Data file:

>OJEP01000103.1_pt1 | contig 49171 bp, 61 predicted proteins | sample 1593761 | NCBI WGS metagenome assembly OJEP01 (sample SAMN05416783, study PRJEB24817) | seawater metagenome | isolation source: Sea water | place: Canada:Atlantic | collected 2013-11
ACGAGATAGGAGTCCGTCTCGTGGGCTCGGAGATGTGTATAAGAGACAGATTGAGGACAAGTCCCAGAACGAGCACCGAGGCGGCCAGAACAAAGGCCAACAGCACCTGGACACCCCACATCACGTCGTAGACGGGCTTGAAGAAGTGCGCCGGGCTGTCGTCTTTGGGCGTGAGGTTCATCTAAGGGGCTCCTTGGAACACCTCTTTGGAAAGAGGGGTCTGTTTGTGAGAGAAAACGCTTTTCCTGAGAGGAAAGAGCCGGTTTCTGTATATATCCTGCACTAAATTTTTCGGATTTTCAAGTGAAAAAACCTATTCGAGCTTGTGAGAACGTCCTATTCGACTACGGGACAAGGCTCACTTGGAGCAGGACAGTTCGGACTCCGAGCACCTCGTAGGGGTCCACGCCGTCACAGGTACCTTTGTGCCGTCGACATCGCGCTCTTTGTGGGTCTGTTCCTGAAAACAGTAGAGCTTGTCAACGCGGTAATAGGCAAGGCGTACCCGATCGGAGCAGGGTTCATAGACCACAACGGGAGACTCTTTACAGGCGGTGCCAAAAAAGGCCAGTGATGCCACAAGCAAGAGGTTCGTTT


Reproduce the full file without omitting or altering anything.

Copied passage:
>OJEP01000103.1_pt1 | contig 49171 bp, 61 predicted proteins | sample 1593761 | NCBI WGS metagenome assembly OJEP01 (sample SAMN05416783, study PRJEB24817) | seawater metagenome | isolation source: Sea water | place: Canada:Atlantic | collected 2013-11
ACGAGATAGGAGTCCGTCTCGTGGGCTCGGAGATGTGTATAAGAGACAGATTGAGGACAAGTCCCAGAACGAGCACCGAGGCGGCCAGAACAAAGGCCAACAGCACCTGGACACCCCACATCACGTCGTAGACGGGCTTGAAGAAGTGCGCCGGGCTGTCGTCTTTGGGCGTGAGGTTCATCTAAGGGGCTCCTTGGAACACCTCTTTGGAAAGAGGGGTCTGTTTGTGAGAGAAAACGCTTTTCCTGAGAGGAAAGAGCCGGTTTCTGTATATATCCTGCACTAAATTTTTCGGATTTTCAAGTGAAAAAACCTATTCGAGCTTGTGAGAACGTCCTATTCGACTACGGGACAAGGCTCACTTGGAGCAGGACAGTTCGGACTCCGAGCACCTCGTAGGGGTCCACGCCGTCACAGGTACCTTTGTGCCGTCGACATCGCGCTCTTTGTGGGTCTGTTCCTGAAAACAGTAGAGCTTGTCAACGCGGTAATAGGCAAGGCGTACCCGATCGGAGCAGGGTTCATAGACCACAACGGGAGACTCTTTACAGGCGGTGCCAAAAAAGGCCAGTGATGCCACAAGCAAGAGGTTCGTTT